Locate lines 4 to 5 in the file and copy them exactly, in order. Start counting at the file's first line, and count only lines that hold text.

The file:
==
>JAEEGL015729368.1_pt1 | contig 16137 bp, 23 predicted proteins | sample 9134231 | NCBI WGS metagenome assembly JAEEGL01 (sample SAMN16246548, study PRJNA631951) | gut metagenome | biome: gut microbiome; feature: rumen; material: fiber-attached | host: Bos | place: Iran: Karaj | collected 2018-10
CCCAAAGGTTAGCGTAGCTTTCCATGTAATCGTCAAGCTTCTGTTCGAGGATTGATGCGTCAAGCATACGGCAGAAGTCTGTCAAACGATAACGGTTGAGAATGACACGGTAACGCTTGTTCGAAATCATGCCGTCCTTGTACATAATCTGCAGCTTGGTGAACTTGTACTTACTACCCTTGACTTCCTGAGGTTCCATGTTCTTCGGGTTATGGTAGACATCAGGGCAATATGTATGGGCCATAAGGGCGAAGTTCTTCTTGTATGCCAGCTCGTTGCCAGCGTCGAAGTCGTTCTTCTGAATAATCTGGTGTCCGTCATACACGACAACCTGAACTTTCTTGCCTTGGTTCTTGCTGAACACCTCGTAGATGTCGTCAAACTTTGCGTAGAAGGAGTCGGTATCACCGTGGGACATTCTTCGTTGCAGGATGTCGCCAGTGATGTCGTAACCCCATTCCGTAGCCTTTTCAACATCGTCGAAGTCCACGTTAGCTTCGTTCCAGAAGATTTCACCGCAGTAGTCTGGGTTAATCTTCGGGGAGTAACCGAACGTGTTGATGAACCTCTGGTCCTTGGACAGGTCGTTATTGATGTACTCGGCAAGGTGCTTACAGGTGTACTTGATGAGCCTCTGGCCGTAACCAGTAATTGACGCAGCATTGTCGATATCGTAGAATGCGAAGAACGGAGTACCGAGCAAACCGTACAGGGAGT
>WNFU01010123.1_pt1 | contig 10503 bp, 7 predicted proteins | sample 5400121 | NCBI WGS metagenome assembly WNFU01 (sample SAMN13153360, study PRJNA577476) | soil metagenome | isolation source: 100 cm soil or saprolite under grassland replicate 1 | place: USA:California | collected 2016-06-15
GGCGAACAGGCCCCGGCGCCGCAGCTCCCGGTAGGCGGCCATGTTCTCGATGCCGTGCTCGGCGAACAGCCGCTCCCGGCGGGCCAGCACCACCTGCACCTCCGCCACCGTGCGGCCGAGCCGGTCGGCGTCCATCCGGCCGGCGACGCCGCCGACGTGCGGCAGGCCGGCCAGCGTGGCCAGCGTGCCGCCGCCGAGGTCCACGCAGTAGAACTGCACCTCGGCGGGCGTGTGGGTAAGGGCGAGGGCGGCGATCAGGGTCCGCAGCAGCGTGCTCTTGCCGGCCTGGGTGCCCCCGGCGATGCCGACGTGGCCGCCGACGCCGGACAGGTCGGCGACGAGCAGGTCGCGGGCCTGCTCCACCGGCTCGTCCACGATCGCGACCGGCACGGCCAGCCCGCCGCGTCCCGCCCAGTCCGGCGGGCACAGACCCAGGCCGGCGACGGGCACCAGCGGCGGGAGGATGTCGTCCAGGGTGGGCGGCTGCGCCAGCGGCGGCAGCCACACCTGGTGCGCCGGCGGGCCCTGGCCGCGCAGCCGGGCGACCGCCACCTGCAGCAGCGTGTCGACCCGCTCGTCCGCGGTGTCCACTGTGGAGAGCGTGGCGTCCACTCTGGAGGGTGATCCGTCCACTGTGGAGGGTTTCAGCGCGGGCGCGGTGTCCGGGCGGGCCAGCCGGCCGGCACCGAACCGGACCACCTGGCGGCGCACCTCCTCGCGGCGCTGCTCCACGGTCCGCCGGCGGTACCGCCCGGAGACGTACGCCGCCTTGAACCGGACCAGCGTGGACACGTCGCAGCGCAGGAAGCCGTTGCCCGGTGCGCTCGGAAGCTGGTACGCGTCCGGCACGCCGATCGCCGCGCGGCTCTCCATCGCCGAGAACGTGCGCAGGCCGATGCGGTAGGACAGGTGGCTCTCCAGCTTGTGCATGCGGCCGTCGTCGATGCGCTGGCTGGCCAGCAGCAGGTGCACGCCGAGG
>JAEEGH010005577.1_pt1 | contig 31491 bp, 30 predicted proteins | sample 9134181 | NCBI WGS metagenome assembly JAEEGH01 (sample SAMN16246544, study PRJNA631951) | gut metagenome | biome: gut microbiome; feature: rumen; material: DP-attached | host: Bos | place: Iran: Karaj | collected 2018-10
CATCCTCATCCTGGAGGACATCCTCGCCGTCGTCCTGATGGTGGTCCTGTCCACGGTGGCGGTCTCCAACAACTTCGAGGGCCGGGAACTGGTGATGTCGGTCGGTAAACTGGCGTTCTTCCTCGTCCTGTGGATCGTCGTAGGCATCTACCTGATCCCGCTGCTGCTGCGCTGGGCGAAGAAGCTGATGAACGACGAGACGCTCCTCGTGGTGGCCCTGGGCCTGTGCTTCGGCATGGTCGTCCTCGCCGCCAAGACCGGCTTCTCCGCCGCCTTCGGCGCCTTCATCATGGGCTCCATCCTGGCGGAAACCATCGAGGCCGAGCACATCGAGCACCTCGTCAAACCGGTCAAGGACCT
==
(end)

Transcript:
GGCGAACAGGCCCCGGCGCCGCAGCTCCCGGTAGGCGGCCATGTTCTCGATGCCGTGCTCGGCGAACAGCCGCTCCCGGCGGGCCAGCACCACCTGCACCTCCGCCACCGTGCGGCCGAGCCGGTCGGCGTCCATCCGGCCGGCGACGCCGCCGACGTGCGGCAGGCCGGCCAGCGTGGCCAGCGTGCCGCCGCCGAGGTCCACGCAGTAGAACTGCACCTCGGCGGGCGTGTGGGTAAGGGCGAGGGCGGCGATCAGGGTCCGCAGCAGCGTGCTCTTGCCGGCCTGGGTGCCCCCGGCGATGCCGACGTGGCCGCCGACGCCGGACAGGTCGGCGACGAGCAGGTCGCGGGCCTGCTCCACCGGCTCGTCCACGATCGCGACCGGCACGGCCAGCCCGCCGCGTCCCGCCCAGTCCGGCGGGCACAGACCCAGGCCGGCGACGGGCACCAGCGGCGGGAGGATGTCGTCCAGGGTGGGCGGCTGCGCCAGCGGCGGCAGCCACACCTGGTGCGCCGGCGGGCCCTGGCCGCGCAGCCGGGCGACCGCCACCTGCAGCAGCGTGTCGACCCGCTCGTCCGCGGTGTCCACTGTGGAGAGCGTGGCGTCCACTCTGGAGGGTGATCCGTCCACTGTGGAGGGTTTCAGCGCGGGCGCGGTGTCCGGGCGGGCCAGCCGGCCGGCACCGAACCGGACCACCTGGCGGCGCACCTCCTCGCGGCGCTGCTCCACGGTCCGCCGGCGGTACCGCCCGGAGACGTACGCCGCCTTGAACCGGACCAGCGTGGACACGTCGCAGCGCAGGAAGCCGTTGCCCGGTGCGCTCGGAAGCTGGTACGCGTCCGGCACGCCGATCGCCGCGCGGCTCTCCATCGCCGAGAACGTGCGCAGGCCGATGCGGTAGGACAGGTGGCTCTCCAGCTTGTGCATGCGGCCGTCGTCGATGCGCTGGCTGGCCAGCAGCAGGTGCACGCCGAGG
>JAEEGH010005577.1_pt1 | contig 31491 bp, 30 predicted proteins | sample 9134181 | NCBI WGS metagenome assembly JAEEGH01 (sample SAMN16246544, study PRJNA631951) | gut metagenome | biome: gut microbiome; feature: rumen; material: DP-attached | host: Bos | place: Iran: Karaj | collected 2018-10